“I’m sorry. We can’t tell you that”. Those seven words might have prevented TV personality Erin Andrews from the humiliation of nude videos going viral online.
Andrews, for anyone living under a rock, was the TV personality who gained fame and fortune when the Nashville Marriott at Vanderbilt University failed to use those words, or common sense, when Michael David Barrett asked what room the celebrity was occupying.
The hotel failed to keep Andrews safe and has paid dearly.
But the videotaping, and subsequent lawsuit, has gotten others to thinking about the level of security hotels are required to have and what is a hotel’s obligation to its guest’s safety.
With the public fuss about “air travelers” rights, it is easy to overlook the fact that travelers face problems in places other than airlines.
Many travelers are wondering “What are my rights in a hotel?”
The short answer: There are no national standards, but a traveler does have the normal rights under general contract and tort law. Most states have “innkeepers” regulations that relate.
Legislation and Regulation
There are no federal hotel requirements, for hotels, as there are consumer protections on airlines. Also, there aren’t any federal consumer protection standards. Governing law is a mixture of general contract and tort law — and even some of that goes back to English Common Law and innkeeper rules.
The federal government has limited involvement in the relationships between hotels and guests.
Title 42 of the US Code makes prohibited discrimination under the Civil Rights Act of 1964 applicable to any inn, hotel or motel.
Hotels are required to meet the mandates of the Americans with Disabilities Act (ADA)
The Hotel Fire Safety Act of 1990 imposes additional safety requirements upon hotels above and beyond what is found in local building codes.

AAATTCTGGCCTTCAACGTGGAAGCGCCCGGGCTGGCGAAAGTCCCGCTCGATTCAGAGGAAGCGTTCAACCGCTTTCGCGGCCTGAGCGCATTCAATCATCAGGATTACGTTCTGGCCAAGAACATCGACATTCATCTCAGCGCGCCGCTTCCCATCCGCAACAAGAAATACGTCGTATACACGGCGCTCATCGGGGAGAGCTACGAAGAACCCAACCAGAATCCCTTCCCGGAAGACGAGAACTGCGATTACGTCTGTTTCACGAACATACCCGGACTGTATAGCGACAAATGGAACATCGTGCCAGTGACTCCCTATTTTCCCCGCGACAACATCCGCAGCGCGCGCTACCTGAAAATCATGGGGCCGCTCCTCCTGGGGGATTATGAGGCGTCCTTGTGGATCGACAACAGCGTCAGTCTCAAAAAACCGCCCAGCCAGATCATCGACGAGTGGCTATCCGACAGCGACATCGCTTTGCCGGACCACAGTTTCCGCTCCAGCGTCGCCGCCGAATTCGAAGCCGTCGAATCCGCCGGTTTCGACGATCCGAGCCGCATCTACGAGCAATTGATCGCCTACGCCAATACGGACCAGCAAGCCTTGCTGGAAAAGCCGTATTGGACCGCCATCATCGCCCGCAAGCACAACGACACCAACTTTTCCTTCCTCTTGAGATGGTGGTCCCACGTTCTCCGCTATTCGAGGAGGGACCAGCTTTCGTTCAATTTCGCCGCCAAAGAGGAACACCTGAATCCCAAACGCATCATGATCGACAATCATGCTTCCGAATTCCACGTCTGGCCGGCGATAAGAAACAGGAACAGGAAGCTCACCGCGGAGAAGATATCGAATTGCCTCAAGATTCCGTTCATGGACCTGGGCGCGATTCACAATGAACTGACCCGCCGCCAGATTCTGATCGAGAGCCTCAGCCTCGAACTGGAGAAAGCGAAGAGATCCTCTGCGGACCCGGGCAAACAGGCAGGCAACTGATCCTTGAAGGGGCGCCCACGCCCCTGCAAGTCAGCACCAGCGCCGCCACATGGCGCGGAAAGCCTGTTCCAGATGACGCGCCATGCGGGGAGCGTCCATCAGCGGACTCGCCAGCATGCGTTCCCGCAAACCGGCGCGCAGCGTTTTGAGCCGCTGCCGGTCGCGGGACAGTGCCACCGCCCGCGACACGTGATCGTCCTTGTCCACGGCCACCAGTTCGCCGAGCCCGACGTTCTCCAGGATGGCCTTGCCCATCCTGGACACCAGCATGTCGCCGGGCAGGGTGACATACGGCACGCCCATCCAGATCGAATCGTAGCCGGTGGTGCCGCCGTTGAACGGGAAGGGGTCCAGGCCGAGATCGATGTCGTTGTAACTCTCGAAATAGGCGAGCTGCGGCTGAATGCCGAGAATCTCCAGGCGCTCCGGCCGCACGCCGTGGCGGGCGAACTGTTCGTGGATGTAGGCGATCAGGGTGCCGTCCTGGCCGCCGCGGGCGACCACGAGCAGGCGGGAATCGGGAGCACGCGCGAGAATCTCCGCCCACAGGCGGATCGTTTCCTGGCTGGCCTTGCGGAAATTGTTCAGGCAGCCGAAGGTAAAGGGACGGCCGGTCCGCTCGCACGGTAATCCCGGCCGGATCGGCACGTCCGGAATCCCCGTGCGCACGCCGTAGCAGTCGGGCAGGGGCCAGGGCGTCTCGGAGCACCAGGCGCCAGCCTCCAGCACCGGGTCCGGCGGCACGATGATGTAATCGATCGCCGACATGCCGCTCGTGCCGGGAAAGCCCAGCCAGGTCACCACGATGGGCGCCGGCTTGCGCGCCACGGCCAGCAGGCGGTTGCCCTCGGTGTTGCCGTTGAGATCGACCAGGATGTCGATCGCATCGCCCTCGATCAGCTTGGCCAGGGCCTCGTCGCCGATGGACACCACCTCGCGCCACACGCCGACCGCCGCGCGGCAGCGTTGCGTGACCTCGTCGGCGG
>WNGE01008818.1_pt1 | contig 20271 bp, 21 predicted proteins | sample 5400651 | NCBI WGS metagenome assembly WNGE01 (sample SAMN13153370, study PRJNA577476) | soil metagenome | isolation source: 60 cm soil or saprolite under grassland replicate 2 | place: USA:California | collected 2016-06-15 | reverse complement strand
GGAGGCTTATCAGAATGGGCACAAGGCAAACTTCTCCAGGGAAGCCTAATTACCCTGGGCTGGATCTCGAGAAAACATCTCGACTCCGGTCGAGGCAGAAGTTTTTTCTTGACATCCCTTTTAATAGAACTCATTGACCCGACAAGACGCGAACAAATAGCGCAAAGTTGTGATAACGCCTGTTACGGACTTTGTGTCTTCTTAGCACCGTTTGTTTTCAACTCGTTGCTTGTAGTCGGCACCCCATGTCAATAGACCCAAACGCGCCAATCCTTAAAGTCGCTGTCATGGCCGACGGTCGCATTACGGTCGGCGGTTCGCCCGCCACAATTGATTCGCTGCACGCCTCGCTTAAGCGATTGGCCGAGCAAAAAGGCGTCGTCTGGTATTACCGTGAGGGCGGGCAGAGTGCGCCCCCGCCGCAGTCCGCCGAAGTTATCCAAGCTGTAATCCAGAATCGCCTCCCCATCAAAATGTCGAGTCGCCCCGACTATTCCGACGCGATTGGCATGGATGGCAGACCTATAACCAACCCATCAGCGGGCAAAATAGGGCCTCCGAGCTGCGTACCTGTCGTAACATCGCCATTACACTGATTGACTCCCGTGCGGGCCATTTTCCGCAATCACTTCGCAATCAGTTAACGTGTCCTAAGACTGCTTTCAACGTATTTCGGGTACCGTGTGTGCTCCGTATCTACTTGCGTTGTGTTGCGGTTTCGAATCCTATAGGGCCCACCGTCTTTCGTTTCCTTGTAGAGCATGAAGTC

New York, like most states, defers to the federal guidelines. New York General Business Law #202 lays out some of the slight differences between state and federal regulations.
Hotels are responsible for providing adequate standards of guest safety. In “legal terms”, that means a duty of care standard which translates into making sure doors are secure and monitored where appropriate.
The hotel is also required to keep the room number confidential and make sure that all window and door locks work properly.
Most hotels are now using full-time surveillance cameras throughout public areas, but the cameras are not mandated in many regions. If a lodge is in an acknowledged undesirable area, then the hotel administration has a responsibility to tell guests.
The overall idea of inadequate security is the hotel’s management failed to display a security awareness or an understanding. A hotel is in the business of providing a safe living environment for people; however, the hotel’s chief concern is usually protecting property, not people.
Hotels are responsible for damage, loss or theft of personal property in a guestroom. However, most hotels guarantee the safety only if it is left in a hotel’s safe which the hotel must produce to bypass in-room liability.
Although many hotels post “not responsible for loss or damage to personal property” notices, those don’t reduce the hotel’s liability.
Harm or Damage Caused by Third Persons
Here’s the caveat which tripped up the hotel in Andrew’s case.
Hotels have a duty to exercise reasonable care fo the safety and security of their guests. The hotel must protect both guests and employees from the criminal acts of third parties. A greater burden of protection is placed upon hotels than upon landlords. However, the law varies from state to state. Most states have said that hotels are not liable for third-party crimes unless negligence in reasonably protecting guests from harm.
Today, people are traveling solo like never before. It doesn’t matter if the trip is for business or pleasure, accommodations must be chosen wisely. Hotels do (mostly) provide for their security and tend to do everything they can to keep guests safe.
It’s still up to the traveler to use common sense and take reasonable precautions.